Icobj Programming comes from the reactive approach and provides parallelism, broadcast event communication and migration through the network.

Several experimental systems based on this approach are implemented. A first Icobjs system is implemented with Reactive Scripts in Reactive-C and Tcl/Tk. It is present in the software distribution related to Reactive-C. This experimental system has been awarded by Pirelli

The new Icobjs system is now implemented in Java. It is used for simulations in Physics, in the context of games, and for interpretation of the Ambient calculus. The new system is described in Chritian Brunette's thesis.


SugarCubes is a set of Java classes for implementing:

A comparison of SugarCubes with the standard Java threading mechanism is available. It shows that SugarCubes proposes a simple and structured approach to concurrency which can be seen as an alternative to Java threads, especially when dynamic combinations of communicating concurrent components are needed.

The version 3 of SugarCubes is described in the thesis of J-F. Susini


Junior is a kernel model for reactive programming, issued froom SugarCubes. It basically defines concurrent reactive instructions communicating with broadcast events. At the basis of Junior is the rejection of immediate reaction to absence, which is one of the major difference with synchronous formalisms.

The parallel operator in Junior is basically non-deterministic. This is the main difference with SugarCubes which is totally deterministic. Operational semantics has been provided for Junior.

Junior has an efficient implementation in which the whole program has not to be walked through at each micro-step. In this implementation, developped by Laurent Hazard, instructions stuck on events are stored in queues, and generation of an event directly fires all instructions stuck on it. Others implementations have been developped in various contexts; one of them is under construction by Louis Mandel.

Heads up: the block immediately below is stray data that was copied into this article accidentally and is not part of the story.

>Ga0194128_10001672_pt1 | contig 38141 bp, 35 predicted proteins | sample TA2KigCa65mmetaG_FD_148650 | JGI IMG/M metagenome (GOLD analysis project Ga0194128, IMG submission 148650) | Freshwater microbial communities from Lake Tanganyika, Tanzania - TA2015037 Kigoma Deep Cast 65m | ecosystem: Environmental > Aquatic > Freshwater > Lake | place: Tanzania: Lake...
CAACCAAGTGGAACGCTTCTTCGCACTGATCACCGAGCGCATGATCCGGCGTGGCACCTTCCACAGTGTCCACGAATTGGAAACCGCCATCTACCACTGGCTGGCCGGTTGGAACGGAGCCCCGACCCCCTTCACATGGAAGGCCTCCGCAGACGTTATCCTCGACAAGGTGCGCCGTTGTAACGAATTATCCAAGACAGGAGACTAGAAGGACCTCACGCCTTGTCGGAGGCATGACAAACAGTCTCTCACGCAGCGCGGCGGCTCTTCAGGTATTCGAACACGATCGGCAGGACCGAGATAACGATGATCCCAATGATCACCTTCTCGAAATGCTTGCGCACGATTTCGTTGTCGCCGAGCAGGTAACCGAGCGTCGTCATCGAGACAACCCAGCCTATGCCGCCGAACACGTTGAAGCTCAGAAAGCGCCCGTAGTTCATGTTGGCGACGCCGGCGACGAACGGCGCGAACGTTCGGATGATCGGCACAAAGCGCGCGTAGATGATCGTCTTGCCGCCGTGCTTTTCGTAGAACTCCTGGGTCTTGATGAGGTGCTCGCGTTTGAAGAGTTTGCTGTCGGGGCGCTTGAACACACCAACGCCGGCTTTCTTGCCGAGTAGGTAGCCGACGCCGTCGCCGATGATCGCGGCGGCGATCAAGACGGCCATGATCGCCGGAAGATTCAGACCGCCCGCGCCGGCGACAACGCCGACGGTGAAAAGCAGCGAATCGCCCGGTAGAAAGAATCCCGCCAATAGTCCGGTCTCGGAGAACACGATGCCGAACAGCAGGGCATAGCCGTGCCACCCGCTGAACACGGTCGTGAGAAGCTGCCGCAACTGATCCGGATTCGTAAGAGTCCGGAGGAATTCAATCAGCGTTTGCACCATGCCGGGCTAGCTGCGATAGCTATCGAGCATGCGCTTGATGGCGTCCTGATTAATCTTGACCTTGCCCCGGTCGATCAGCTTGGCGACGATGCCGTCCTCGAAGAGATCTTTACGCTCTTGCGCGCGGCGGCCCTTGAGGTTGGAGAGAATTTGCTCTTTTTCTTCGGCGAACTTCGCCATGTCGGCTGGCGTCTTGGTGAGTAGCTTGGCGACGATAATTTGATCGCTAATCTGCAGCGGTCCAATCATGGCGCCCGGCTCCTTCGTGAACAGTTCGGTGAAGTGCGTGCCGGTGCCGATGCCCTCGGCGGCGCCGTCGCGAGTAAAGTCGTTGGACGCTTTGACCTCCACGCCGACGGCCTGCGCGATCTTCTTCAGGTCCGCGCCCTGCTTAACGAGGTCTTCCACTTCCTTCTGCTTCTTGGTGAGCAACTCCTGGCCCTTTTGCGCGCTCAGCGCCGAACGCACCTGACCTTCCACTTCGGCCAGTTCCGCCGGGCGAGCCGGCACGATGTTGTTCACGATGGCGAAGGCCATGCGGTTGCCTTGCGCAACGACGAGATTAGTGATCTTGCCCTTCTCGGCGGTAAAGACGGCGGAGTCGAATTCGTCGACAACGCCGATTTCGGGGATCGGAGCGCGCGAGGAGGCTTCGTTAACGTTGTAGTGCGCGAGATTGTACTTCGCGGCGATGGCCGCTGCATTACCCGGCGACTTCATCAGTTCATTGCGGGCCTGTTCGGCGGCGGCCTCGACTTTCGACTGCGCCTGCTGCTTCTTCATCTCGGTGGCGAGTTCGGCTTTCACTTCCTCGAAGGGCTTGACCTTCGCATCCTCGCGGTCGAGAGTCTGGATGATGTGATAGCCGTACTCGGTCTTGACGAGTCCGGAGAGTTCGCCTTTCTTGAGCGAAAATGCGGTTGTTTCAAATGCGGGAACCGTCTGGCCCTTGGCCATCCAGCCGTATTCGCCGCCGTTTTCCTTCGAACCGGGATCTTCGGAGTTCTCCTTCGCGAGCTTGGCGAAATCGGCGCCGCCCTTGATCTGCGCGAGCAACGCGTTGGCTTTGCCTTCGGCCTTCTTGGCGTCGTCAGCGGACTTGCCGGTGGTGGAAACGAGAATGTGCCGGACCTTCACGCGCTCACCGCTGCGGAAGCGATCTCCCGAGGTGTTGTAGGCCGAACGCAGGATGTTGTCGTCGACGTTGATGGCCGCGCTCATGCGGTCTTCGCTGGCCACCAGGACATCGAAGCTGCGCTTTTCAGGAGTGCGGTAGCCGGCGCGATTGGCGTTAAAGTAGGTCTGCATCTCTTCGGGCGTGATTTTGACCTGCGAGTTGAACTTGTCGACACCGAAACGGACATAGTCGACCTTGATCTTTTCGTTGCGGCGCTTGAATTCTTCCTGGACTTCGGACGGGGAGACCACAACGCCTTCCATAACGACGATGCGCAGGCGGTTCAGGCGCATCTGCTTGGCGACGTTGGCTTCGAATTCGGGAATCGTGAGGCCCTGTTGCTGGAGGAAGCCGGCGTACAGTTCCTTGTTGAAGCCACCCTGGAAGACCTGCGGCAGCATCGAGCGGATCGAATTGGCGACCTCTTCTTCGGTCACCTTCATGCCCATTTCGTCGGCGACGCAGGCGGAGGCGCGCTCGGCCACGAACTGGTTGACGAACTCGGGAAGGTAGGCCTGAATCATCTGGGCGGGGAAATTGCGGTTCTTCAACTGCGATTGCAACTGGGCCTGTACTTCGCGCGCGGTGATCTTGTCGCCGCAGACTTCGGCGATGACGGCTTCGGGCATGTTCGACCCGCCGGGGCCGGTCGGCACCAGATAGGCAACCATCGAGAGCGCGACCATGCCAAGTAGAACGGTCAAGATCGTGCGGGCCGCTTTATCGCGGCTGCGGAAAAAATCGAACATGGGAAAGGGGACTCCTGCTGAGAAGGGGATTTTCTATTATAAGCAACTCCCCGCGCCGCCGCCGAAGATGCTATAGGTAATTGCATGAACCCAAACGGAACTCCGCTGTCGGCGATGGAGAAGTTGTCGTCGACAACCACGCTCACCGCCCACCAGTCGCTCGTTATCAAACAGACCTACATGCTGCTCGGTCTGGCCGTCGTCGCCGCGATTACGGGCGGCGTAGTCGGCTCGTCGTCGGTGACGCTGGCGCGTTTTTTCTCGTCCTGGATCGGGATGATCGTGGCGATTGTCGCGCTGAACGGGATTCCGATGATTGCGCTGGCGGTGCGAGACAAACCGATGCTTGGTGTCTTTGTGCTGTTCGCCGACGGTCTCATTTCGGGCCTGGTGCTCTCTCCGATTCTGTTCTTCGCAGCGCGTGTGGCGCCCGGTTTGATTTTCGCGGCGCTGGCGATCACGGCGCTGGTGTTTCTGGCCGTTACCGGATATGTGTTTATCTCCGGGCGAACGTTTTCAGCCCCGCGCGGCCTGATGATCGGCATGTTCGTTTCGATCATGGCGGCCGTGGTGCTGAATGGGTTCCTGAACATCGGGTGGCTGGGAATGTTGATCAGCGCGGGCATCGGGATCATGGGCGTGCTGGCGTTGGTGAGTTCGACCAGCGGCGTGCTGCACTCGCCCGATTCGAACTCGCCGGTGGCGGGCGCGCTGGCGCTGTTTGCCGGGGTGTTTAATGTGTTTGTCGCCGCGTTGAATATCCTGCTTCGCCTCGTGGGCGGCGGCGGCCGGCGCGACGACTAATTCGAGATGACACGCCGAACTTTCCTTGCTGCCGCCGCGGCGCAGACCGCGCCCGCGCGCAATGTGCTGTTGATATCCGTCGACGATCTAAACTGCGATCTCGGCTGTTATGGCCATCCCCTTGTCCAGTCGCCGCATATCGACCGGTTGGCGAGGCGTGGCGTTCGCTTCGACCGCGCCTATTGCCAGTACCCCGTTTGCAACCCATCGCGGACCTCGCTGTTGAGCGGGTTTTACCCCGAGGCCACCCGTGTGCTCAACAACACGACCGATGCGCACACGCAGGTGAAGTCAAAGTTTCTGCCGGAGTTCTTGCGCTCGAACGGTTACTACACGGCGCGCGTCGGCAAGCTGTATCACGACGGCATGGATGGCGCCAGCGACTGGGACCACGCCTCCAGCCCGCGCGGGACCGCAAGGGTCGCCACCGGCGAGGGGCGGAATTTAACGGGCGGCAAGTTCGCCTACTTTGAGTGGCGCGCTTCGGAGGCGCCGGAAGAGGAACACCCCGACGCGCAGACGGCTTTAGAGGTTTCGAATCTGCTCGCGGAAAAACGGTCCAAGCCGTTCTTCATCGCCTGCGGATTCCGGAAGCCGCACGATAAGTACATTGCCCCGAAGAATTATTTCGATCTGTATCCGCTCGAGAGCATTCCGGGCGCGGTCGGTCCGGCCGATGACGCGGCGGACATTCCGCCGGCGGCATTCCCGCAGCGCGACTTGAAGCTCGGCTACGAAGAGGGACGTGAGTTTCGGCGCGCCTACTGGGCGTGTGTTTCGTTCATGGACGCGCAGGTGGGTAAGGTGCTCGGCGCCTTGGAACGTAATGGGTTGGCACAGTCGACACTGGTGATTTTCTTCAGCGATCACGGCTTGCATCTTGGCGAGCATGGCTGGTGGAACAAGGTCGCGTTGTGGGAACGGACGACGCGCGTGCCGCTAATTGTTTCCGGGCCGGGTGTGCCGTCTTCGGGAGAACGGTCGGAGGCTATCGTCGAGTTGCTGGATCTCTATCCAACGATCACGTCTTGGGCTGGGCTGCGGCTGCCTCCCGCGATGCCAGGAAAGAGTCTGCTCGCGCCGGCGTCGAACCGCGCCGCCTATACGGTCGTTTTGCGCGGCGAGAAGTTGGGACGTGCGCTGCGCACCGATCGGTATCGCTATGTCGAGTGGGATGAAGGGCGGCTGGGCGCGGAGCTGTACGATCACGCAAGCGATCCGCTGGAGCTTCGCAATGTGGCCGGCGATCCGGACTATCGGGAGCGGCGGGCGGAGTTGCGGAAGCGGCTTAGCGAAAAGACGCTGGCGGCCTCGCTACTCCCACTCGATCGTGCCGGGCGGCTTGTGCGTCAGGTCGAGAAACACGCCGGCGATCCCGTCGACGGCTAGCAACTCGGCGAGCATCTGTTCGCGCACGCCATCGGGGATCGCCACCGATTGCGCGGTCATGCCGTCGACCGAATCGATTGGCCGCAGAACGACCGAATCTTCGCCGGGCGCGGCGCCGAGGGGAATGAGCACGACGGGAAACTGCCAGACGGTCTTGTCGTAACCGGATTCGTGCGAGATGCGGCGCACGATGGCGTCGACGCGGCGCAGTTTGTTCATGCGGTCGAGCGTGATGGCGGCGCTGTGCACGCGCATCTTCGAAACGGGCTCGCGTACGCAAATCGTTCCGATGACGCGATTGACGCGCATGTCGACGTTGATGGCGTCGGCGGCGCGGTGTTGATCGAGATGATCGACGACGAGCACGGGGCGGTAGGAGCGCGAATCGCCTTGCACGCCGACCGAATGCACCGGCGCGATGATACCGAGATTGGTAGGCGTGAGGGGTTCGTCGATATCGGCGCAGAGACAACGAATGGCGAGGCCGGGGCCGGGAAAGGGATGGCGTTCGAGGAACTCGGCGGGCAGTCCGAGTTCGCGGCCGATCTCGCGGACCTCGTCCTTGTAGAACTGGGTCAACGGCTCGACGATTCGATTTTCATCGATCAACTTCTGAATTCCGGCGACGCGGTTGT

REJO isv an extension of Java that defines reactive objects having their own data and their own set of reactive instructions. These objects might also be considered as mobile agents which can migrate using a platform, named ROS, based on JavaRMI.

REJO and ROS are built over Junior. The programming model of REJO is close to that of Junior and SugarCubes and produces reactive instructions that are executed in a reactive machine.

REJO and ROS are described in details in the thesis of R. Acosta-Bermejo


FairThreads offers a very simple framework for concurrent and parallel programming. Basically, it defines schedulers which are synchronization servers, to which fair threads are linked. All threads linked to the same scheduler are executed in a cooperative way, at the same pace, and they can synchronize and communicate using broadcast events. Threads which are not linked to any scheduler are executed by the OS in a preemptive way, at their own pace.

FairThreads is implemented in C, Java, and Scheme. Implementations differ by the way unlinked threads are defined. In Scheme, unlinked threads, called service threads, are not user-defined. In Java and C, unlinked threads are mapped to kernel threads and programming constructs are provided for dynamically linking and unlinking threads.


LOFT is a thread-based language for concurrent programming in C. LOFT is closely related to FairThreads (actually, LOFT stands for Language Over Fair Threads). Objectives are: